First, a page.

The first 15-30 minutes are essential for the success of your brew. The temperature HAS TO BE IN THE RANGE OF 150-155°F. Sometimes adding the grain to the strike water does not lower the temperature enough, in this case add a little bit of cold water to bring the temperature down. Cover the pot with your lid and let it sit.
Most brew pots will be able to maintain 155°F without adding heat for 20 minutes, we recommend checking the temperature every 15 minutes, and if it drops add more heat to bring it up. We recommend opening the lid and using a thermometer in the liquid.
After 60 minutes, bring the temperature of the mashing grain up to 170°F and hold for 10 minutes. This is our mash out.
Time to remove the grain. Lift the bag full of grain out of the brew pot. Let the liquid in the bag dribble into your wort. Once that is done, put the bag inside of a brewing pail, or another empty pot. There will be about 4 gallons of wort in the brew pot, we need to get it to 6 gallons before we can begin the next stage.
Run warm water through the grains in the bag, aim for 170°f – let it run through the grains and add to the brew pot. Add until you reach 6 gallons.
PSA: It is natural to think that the grains need to be squeezed to get all the liquid out of them, DO NOT DO THIS. Aggressively squeezing the grains will lead to tannin extraction and a doughy taste in your beer. Lightly pressing the bag is fine, but do not try to squeeze every last drop out.
Boiling -> Hop addition time
Bring 6 gallons of your wort to a rolling boil, and let it boil for 5 minutes, this is called the hot break.
Add 1 ounce of East Kent Golding hops and set a timer for 60 minutes, keep the wort boiling (212°f) and uncovered.
With 15 minutes left, add 1 tsp of Irish Moss, and if you’re using a wort chiller add that too.
With 10 minutes left in the boil, add 1 ounce of East Kent Golding, and if you are adding Lactose, add ¼ cup of that now.
With 5 minutes left, add ¼ cup of cocoa powder to the boil.
When your timer goes off, turn off the heat, and then proceed to the cooling stage.
Now it’s time to cool the beer down to 75°f (20-25°c) as quickly as possible.
We love using a wort chiller for this, it can get the beer down to temperature in 20-30 minutes. Otherwise, you can immerse the brew pot in an ice bath or wait it out. The longer it takes, the greater the risk of infection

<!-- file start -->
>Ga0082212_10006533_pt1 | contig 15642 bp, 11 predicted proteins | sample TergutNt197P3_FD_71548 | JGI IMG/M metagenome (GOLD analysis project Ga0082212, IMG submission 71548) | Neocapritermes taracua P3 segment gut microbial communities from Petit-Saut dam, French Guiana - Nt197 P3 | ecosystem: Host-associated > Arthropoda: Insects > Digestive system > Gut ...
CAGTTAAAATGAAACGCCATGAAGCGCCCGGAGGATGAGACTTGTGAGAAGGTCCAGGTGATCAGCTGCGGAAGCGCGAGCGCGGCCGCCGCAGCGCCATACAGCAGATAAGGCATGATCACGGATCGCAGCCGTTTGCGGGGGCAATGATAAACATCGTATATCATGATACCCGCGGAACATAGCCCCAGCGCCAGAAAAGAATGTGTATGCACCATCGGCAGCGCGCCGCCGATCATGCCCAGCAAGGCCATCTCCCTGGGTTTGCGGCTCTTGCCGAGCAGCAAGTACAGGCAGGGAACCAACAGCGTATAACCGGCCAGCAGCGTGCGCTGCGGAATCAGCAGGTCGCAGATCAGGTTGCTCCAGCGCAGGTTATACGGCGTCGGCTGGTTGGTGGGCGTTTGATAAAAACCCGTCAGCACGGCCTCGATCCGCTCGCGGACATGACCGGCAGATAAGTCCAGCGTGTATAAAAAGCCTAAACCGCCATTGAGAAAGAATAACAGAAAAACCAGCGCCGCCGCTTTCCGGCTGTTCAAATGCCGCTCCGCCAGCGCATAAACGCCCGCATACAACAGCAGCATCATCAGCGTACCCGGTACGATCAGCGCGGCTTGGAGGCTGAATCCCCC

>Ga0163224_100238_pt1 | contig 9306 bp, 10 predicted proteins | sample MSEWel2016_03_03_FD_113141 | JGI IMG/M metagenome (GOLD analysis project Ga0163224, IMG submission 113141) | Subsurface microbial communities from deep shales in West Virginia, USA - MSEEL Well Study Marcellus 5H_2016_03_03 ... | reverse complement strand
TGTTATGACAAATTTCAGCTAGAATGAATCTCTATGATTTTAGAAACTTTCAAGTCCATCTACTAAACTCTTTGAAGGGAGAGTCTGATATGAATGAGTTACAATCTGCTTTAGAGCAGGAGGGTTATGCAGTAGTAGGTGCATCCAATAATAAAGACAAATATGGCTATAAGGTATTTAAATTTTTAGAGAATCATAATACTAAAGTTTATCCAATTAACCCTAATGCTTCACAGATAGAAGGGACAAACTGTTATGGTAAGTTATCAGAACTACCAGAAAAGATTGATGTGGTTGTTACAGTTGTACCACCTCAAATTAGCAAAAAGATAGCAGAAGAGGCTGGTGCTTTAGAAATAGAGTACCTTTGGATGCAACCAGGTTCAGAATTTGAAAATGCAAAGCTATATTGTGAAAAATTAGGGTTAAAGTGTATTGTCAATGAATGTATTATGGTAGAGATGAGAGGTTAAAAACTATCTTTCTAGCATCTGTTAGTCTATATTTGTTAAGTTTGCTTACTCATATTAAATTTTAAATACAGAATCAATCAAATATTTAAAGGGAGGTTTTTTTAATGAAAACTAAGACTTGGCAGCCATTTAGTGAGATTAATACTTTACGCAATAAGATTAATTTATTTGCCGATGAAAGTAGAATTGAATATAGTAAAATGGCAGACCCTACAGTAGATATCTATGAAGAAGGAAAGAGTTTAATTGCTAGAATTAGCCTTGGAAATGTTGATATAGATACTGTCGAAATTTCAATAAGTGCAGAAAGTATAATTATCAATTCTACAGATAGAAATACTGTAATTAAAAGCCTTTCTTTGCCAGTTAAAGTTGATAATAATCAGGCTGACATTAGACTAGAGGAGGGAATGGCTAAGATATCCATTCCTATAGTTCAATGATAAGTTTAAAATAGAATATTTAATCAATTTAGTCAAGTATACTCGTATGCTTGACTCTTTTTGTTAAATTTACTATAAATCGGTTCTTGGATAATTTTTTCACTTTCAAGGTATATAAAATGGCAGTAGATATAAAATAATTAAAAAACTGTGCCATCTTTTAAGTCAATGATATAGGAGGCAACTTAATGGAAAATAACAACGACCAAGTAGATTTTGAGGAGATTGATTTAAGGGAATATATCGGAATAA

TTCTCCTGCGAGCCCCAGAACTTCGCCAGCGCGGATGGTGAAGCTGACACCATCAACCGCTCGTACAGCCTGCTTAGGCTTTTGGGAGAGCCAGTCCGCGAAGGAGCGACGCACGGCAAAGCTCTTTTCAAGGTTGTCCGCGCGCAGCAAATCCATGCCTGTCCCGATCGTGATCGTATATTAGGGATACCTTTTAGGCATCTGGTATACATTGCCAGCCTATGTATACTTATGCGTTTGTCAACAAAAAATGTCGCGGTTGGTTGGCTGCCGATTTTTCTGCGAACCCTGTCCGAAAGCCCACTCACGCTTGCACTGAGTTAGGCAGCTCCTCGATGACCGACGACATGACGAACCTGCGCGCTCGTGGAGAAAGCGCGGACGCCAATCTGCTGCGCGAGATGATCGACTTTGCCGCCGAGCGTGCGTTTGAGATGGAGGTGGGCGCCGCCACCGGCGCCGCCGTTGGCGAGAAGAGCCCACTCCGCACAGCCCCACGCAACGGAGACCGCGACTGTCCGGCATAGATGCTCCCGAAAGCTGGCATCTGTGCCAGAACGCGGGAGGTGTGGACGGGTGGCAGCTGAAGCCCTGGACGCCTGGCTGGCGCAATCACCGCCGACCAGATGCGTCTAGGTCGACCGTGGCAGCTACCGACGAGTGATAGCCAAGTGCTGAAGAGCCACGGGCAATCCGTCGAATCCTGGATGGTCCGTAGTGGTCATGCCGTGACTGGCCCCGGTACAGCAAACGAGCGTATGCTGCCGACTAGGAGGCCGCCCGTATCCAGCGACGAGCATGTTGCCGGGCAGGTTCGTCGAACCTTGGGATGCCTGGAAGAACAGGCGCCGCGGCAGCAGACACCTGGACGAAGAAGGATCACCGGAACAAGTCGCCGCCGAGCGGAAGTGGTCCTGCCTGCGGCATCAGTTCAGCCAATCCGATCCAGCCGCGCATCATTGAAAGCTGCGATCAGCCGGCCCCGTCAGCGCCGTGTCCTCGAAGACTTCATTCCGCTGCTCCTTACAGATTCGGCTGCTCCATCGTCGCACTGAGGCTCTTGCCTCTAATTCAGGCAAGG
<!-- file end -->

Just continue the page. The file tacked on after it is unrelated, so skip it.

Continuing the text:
Fermentation -> Turning the wort into beer
After the boil is done it is time to be extra careful regarding sanitation. We recommend using a no-rinse sanitizer called Starsan. Mix ¼ tsp of it with water in a 500ml spray bottle. Before we touch any part of the beer, we spray it with Starsan.
Transfer the cooled wort into your fermenting pail or carboy. Run it though a strainer to catch any hop or grain residue.
It is also an important time to take a hydrometer reading. It should be around 1.051 give or take a few points.
Your choice of fermentation vessel is important. During primary fermentation, it will bubble up quite a bit, you want to be sure there is airspace for it to work away. Otherwise, the pressure of it will push out the airlock.
Make sure the wort has been cooled to at least 25c!!! Adding yeast at a higher temperature will likely kill it.
Once the beer is in the fermenter, pour in the entire package of English Ale 2 yeast from Escarpment Labs.
Put the bung and airlock in the hole (make sure there is water filled up to the line in the airlock). If using a pail, make sure the lid is sealed tight. Put the pail in a room that is in the range of 20-22°C.
Let the beer ferment for 10 days. It will do the majority of the fermentation in the first few days, but letting it sit will help with clarity and settling flavours.
It’s now been 10 days; time to proceed to the bottling stage. First, take a hydrometer reading. It should be somewhere between 1.010-1.013
Lately, we have been of the opinion that secondary is an unnecessary step. Unless you are kegging, we recommend skipping secondary and going straight to the bottling process. Clarification can occur in the bottle rather than in a carboy, and the risk of oxidization is greatly reduced.
Bottling -> We’re getting close to Beer Time now.
Rack the now fermented beer into a bucket.
At the same time, mix the priming sugar with 300ml of boiling water and add to the beer. Stir it in VERY gently.
Make sure to check out a priming calculator to verify the correct amount of sugar. Too much sugar and your beer will end up foamy, or even start blowing the caps off! Too little and the beer won’t be fully carbonated.
If you are adding Habanero Extract - add 1 ounces of it now just prior to bottling. The Habanero typically takes a couple of weeks to kick in fully, so if it tastes like it isn't there - just give it a bit of time. Originally we added two ounces to our beer and after 2 weeks it got very spicy! 1 ounce is the preferred amount.
Rack the beer into your bottles or growlers. Then, let them sit for 2-3 weeks at room temperature. Chill and enjoy!